In Greek mythology the phoenix was an immortal bird which died when it was consumed by its own fire, only to be reborn again and again. In Australian mythology the phoenix is a 53-year-old television network named Ten.
Twice in its life Ten has been seared by the flames of receivership, only to have its debts wiped, bestowed with a second chance at finding a competitive edge among our unholy trinity of commercial broadcasters.
In 1990 the network was saved through its acquisition by the Canadian-based Canwest Media. This year salvation has come from the US$30 billion ($39.06 billion) American commercial television giant CBS.
Though CBS has not yet fully acquired the network - a wrinkle expected to be smoothed in the coming days - the leaner, meaner Ten was showing off her best side last night to media buyers, producers and industry heavyweights.
The message was clearly steady as she goes: established Ten brands such as MasterChef, I'm A Celebrity and the various Bachelor (and Bachelorettes) are deemed safe. The drama slate, while solid, is expensive, which means the fate of programs such as Offspring and The Wrong Girl is less certain.
The crucial piece of the jigsaw is Ten's next move, something we won't clearly see until the new in-laws arrive from America and start renovating the house.
But the way forward is not as simple in 2018 as it was in 1990.
Back then Ten was saved by a curious pastiche of British reruns, US talk shows and the then-much younger seeming 20th Century Fox library titles including The Simpsons and The X-Files.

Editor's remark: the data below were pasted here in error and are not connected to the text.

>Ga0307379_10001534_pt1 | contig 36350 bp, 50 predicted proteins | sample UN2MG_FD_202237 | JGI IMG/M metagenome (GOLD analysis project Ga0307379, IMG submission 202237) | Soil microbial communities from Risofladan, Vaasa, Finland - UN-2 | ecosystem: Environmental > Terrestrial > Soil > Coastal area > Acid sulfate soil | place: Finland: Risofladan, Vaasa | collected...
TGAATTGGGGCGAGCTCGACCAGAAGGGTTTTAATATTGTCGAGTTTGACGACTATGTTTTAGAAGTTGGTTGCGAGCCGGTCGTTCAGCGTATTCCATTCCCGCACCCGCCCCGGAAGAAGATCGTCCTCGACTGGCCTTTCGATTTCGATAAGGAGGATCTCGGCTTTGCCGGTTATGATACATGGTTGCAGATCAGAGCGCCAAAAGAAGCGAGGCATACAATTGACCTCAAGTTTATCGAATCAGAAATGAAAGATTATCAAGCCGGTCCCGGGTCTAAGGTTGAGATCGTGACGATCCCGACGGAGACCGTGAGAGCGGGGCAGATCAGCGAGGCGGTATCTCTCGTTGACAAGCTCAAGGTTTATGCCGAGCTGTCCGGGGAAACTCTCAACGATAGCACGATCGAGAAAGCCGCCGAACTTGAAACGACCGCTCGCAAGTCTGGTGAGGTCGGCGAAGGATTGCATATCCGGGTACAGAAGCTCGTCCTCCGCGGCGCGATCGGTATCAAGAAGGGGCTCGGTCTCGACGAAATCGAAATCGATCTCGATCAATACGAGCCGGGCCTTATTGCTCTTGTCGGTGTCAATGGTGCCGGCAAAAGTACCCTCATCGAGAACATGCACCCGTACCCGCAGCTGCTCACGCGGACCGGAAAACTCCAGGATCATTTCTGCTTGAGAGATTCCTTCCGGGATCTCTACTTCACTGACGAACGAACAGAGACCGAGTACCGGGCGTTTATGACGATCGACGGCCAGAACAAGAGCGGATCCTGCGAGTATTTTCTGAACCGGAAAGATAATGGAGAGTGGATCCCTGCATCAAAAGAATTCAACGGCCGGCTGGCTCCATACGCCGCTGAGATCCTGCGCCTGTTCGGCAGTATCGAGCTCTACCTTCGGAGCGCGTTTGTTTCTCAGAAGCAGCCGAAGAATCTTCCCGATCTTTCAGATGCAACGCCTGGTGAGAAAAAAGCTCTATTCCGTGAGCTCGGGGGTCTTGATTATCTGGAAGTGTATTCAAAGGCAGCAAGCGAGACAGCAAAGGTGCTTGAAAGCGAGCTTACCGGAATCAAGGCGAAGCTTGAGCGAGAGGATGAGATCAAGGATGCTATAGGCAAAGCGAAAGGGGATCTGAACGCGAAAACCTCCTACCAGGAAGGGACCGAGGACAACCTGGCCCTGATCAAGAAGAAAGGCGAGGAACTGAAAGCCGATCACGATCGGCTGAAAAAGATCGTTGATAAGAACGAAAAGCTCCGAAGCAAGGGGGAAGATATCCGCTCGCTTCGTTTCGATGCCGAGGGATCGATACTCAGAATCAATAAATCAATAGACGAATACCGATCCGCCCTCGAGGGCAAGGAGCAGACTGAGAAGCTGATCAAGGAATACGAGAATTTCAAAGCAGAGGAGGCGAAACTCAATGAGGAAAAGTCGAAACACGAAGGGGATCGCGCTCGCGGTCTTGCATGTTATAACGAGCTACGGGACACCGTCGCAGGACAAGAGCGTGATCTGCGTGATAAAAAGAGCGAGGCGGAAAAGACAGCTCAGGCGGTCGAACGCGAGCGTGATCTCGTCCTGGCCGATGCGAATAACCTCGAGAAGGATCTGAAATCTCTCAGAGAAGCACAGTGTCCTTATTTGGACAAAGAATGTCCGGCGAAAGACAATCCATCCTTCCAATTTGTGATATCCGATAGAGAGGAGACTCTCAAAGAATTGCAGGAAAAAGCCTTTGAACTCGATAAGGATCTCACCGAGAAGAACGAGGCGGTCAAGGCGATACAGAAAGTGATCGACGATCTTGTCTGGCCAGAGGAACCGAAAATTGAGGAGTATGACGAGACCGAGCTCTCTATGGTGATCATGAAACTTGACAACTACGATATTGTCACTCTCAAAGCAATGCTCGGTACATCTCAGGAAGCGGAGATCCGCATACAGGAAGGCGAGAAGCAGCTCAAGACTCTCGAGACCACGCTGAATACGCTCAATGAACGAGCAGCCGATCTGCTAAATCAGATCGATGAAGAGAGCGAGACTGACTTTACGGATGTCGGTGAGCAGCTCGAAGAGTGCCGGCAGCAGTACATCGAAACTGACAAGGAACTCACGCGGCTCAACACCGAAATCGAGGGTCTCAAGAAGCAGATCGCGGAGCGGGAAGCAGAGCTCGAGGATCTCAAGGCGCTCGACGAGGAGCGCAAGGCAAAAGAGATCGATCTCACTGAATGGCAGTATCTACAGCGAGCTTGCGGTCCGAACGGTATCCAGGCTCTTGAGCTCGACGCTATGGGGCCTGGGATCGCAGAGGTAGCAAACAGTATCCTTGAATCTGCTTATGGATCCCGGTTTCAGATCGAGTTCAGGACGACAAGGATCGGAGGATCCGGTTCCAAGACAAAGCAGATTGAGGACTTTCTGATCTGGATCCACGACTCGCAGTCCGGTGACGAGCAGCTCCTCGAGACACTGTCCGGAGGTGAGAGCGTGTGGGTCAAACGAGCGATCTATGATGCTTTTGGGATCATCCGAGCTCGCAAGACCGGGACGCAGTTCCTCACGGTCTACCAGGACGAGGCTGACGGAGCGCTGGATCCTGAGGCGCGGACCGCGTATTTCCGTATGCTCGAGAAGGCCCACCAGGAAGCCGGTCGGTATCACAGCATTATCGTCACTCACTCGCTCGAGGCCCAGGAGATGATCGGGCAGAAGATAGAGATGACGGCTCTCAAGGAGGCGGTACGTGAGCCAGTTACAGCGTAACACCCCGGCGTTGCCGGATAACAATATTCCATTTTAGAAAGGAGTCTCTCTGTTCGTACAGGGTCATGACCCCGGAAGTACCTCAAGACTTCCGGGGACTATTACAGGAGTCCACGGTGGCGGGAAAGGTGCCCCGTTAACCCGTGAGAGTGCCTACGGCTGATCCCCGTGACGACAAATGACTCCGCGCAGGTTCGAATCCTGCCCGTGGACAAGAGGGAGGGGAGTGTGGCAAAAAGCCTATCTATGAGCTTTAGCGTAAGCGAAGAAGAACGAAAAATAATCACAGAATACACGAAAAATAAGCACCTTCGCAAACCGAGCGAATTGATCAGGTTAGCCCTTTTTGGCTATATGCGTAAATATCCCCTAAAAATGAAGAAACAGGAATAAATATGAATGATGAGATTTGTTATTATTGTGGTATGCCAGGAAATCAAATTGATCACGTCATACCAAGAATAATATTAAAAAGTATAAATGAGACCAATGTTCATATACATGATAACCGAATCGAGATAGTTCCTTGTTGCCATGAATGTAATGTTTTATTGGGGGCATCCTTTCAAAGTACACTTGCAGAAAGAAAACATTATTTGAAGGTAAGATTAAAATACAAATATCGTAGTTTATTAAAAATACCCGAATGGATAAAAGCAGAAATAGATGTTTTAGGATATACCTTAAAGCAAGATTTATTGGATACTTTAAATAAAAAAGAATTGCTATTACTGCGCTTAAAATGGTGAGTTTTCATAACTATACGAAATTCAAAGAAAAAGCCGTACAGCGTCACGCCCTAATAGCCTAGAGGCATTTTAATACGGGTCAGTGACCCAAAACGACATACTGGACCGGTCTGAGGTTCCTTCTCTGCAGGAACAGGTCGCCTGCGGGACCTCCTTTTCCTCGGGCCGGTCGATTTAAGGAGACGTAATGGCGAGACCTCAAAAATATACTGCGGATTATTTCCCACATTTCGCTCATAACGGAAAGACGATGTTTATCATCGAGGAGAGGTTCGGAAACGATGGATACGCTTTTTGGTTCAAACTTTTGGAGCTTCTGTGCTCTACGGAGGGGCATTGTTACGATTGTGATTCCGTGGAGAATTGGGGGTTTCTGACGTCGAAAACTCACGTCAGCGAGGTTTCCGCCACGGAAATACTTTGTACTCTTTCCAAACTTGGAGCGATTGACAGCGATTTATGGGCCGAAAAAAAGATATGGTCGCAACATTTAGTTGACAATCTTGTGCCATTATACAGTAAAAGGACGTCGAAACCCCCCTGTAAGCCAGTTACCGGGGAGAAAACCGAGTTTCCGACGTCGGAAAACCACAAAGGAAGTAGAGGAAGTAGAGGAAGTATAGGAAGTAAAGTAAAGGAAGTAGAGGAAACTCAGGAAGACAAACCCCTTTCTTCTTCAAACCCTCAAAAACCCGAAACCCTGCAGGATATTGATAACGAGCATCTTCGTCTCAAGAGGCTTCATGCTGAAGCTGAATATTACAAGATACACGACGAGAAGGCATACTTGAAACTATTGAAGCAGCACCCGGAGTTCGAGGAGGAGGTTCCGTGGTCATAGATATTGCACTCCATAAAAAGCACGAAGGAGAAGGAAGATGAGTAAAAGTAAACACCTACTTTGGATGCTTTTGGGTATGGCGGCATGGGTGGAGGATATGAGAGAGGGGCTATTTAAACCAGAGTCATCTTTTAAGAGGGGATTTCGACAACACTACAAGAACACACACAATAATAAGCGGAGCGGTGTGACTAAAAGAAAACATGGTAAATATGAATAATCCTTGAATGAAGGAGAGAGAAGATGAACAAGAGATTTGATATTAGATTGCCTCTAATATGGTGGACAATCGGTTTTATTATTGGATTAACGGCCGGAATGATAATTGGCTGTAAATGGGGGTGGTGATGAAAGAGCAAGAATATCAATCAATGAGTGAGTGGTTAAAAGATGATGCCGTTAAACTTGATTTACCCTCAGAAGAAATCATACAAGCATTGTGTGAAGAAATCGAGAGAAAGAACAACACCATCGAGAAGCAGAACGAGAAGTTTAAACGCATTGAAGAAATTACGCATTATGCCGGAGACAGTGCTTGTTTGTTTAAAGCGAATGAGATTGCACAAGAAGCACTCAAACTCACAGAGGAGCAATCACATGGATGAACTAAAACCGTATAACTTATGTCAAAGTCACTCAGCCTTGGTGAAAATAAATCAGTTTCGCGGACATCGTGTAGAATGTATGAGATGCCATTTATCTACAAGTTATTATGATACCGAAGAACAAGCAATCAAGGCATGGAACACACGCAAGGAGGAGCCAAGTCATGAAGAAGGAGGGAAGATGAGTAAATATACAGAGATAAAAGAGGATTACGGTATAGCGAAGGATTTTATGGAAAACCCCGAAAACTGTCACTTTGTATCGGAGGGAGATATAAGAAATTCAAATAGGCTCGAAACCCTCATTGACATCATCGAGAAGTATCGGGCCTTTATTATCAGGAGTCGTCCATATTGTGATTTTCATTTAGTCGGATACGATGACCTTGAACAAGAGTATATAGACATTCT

Nowadays the Fox library - yanked from the network schedule in the wake of CBS's sudden displacement of the Murdoch takeover plan - looks comparatively tired; The Simpsons is in its 30th season and The X-Files, recently exhumed, has also aged.
Equally, CBS's own program library, while formidable, is no genie bottle. Nor is Ten's personality suited to take on its breadth. Seal Team and True Blood are too American. Bull is too niche. And NCIS shows the fatigue of most 15-year-old brands.
The rebirth of a CBS-owned Ten will ultimately be defined by the re-alignment of the network's personality. The younger-skewing Ten, while difficult to shed quickly, will likely be consigned to demographic history.
In its place will stand a debt-free Australian commercial network backed by a deep-pocketed American one.
To suggest Ten could become the equal of Nine or Seven might seem ambitious, but Ten's rivals, having evaded their own financial rebirth by fire, are instead older and loaded with debt.
And in competitive terms Ten might be restarting the race as a rookie sprinter but she's a decade younger and half a billion in debt lighter than either of her two rivals.
And in commercial television terms that makes Ten a deadly, if still unpredictable, proposition.